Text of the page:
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HELP!!! I’m Being Invaded


The temperatures in the month of February can play tricks on us here in the Northeast. One day during the week it can be around 65’ then the next day 40’. These temperatures not only have us confused, but wildlife animals as well. Well, “how does that affect me?” you ask. That’s a great question, one I’ll explain further for you.

Raccoons only need a 4-inch hole to gain access into your attic or building. If the hole is not 4-inch, they can tear their way into the building with their human like hands if they sense that area is what they want. These nuisance pests look for any easy access into your home where they will make their nest. These are extremely smart and have learned that buildings with garbage cans or dumpsters are great locations to live for their adequate food

source.

Raccoons are nocturnal in which they are mostly active during nighttime.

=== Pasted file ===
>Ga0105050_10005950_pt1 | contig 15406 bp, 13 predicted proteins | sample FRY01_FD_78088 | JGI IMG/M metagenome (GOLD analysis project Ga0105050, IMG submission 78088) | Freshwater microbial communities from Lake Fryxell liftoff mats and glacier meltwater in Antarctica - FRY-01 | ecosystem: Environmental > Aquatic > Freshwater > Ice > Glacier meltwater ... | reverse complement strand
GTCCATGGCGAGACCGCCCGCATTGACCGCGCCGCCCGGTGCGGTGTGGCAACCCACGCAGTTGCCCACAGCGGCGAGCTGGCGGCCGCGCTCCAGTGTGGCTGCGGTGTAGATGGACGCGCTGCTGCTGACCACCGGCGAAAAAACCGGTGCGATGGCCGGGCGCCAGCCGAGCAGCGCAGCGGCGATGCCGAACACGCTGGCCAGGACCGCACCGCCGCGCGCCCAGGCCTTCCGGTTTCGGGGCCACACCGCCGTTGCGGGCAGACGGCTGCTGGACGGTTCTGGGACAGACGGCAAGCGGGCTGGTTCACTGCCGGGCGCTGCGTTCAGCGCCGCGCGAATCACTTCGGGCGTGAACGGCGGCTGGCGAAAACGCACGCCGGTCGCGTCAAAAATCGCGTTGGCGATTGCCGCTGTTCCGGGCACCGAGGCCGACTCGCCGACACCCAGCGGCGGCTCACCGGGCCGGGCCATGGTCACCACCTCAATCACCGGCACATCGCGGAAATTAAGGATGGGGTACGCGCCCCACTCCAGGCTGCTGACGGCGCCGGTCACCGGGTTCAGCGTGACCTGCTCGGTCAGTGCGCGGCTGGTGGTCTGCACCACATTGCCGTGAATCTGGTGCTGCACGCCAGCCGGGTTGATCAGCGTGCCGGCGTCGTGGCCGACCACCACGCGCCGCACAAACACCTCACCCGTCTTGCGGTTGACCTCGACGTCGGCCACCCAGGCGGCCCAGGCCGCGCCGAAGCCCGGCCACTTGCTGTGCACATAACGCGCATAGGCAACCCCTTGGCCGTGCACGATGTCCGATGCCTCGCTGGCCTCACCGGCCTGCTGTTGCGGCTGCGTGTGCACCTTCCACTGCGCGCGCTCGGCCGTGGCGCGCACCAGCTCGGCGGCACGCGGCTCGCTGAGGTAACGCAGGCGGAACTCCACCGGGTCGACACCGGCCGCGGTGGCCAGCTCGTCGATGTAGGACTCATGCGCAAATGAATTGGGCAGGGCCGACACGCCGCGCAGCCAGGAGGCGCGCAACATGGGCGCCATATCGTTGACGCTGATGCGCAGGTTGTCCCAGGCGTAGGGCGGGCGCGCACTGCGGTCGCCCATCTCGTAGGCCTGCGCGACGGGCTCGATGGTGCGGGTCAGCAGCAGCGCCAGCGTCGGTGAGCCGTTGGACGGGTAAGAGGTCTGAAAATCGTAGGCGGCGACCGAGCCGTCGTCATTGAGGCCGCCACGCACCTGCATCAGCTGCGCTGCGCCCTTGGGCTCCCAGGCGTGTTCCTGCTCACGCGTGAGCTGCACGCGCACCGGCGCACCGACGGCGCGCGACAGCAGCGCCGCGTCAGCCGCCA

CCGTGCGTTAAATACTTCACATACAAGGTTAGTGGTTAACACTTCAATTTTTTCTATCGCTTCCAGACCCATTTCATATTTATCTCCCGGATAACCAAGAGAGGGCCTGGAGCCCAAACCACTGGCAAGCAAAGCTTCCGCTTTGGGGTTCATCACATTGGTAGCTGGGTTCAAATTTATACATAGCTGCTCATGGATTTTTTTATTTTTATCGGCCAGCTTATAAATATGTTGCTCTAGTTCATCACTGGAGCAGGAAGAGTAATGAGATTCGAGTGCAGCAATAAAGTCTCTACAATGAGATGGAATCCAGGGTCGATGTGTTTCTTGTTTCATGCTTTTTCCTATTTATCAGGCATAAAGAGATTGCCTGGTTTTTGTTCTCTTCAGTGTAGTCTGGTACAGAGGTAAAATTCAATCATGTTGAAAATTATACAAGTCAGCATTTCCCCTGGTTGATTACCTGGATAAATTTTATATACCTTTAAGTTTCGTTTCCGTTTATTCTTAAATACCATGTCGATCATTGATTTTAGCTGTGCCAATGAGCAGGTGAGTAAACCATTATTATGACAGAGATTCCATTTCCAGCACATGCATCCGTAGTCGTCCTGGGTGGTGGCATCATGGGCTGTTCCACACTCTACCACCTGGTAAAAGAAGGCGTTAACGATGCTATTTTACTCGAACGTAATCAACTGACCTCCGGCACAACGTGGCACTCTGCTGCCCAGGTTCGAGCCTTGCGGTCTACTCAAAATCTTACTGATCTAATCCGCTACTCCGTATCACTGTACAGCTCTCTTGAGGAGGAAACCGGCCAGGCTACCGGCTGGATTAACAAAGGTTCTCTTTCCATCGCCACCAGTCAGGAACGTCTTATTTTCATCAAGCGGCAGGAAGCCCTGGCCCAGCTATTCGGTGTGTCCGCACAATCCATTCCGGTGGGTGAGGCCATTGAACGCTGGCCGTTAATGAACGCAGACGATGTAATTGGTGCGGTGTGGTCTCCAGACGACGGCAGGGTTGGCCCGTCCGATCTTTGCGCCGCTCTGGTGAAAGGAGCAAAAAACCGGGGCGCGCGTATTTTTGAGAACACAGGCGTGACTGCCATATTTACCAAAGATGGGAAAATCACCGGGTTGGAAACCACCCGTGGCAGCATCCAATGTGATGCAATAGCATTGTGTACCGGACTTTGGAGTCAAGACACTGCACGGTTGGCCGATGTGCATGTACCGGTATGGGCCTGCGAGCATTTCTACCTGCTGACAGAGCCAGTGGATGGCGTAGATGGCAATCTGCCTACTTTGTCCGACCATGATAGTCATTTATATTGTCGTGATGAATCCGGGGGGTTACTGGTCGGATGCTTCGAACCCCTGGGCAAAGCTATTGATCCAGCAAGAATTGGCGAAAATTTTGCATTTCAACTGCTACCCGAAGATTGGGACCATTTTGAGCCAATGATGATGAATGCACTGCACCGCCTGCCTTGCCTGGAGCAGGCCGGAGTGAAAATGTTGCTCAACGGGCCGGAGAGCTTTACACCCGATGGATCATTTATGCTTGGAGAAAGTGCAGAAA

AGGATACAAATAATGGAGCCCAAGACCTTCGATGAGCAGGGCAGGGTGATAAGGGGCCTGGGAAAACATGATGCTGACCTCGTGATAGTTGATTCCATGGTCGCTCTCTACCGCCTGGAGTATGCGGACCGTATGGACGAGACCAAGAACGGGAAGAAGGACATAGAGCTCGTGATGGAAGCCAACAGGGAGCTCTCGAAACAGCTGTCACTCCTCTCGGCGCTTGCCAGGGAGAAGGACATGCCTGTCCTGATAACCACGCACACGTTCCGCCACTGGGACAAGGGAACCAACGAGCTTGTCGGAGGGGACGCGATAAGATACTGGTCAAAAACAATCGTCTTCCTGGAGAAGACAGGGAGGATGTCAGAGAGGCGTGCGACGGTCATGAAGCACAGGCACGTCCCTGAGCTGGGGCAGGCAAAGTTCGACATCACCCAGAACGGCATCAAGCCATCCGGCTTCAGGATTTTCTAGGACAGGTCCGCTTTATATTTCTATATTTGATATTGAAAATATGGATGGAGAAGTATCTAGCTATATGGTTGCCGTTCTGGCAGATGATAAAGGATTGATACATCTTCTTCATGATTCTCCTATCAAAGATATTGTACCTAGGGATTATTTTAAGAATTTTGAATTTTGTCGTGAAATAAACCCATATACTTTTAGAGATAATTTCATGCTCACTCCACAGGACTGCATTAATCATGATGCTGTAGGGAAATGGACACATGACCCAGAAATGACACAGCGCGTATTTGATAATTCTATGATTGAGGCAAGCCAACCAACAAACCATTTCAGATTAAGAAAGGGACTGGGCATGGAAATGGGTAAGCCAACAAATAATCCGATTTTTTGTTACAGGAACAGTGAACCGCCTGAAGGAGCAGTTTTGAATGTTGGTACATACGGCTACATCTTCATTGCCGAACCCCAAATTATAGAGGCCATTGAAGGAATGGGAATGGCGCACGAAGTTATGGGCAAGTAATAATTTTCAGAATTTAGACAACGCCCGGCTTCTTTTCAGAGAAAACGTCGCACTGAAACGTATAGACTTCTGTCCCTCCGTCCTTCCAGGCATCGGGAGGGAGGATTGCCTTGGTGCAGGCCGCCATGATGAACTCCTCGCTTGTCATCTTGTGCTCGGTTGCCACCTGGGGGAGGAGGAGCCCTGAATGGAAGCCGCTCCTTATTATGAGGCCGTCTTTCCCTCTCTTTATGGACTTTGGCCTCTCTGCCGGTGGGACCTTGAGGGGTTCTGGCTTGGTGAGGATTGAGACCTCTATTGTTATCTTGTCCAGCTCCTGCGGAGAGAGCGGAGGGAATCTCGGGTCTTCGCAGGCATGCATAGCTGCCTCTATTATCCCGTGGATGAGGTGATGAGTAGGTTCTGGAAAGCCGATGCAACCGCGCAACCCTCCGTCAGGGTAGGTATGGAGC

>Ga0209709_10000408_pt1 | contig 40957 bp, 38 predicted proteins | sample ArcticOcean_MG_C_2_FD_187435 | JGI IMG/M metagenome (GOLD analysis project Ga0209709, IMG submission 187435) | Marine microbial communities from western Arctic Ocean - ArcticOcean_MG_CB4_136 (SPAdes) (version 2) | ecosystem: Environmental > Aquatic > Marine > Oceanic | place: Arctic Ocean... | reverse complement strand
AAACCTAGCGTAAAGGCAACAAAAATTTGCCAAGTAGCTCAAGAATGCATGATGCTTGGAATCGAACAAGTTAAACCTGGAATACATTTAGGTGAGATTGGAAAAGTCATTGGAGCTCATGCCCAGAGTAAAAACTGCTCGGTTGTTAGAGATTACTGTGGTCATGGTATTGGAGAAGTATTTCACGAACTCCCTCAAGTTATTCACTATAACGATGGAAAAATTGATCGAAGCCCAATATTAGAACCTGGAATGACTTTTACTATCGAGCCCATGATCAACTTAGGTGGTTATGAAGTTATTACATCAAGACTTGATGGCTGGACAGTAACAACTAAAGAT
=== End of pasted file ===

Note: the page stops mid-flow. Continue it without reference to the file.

Home attics are an example of a location where the female will nest her cubs if there’s an adequate food supply nearby and nothing to bother them. Late winter is when breeding typically occurs and the babies will be born in the spring time. However, if the female didn't bred at that time, then it will bred four months afterward and the babies will be born in the summer. Females can birth as many as six cubs per reproduction.

These nuisance pests will tear up an attic space. They shred the insulation, wires and personal items that have been stored to make their nests. These pests will also use the insulation as a personal bathroom leaving their urine and feces all throughout the attic. Raccoons can cause a significant amount of damage for the homeowner to clean up. There are some homeowner's insurance companies that will cover the seal work and/or the cleanup expense from a raccoon. You need to contact your insurance company to verify if that would be covered.

Not only do they cause damage, but they can be very toxic. Raccoons are the primary host of carrying roundworms. The roundworm eggs are passed in the feces of the infected raccoon and can infect people including pets by ingesting the eggs. The raccoon feces and urine carry diseases such as leptospirosis, giardia and salmonella. The systems are nausea, abdominal cramps, diarrhea, aching muscles, headaches, fever, jaundice and dehydration. Pets and children are at a higher risk for rabies from infected raccoons by contact of the raccoon’s saliva from either a bite or scratch.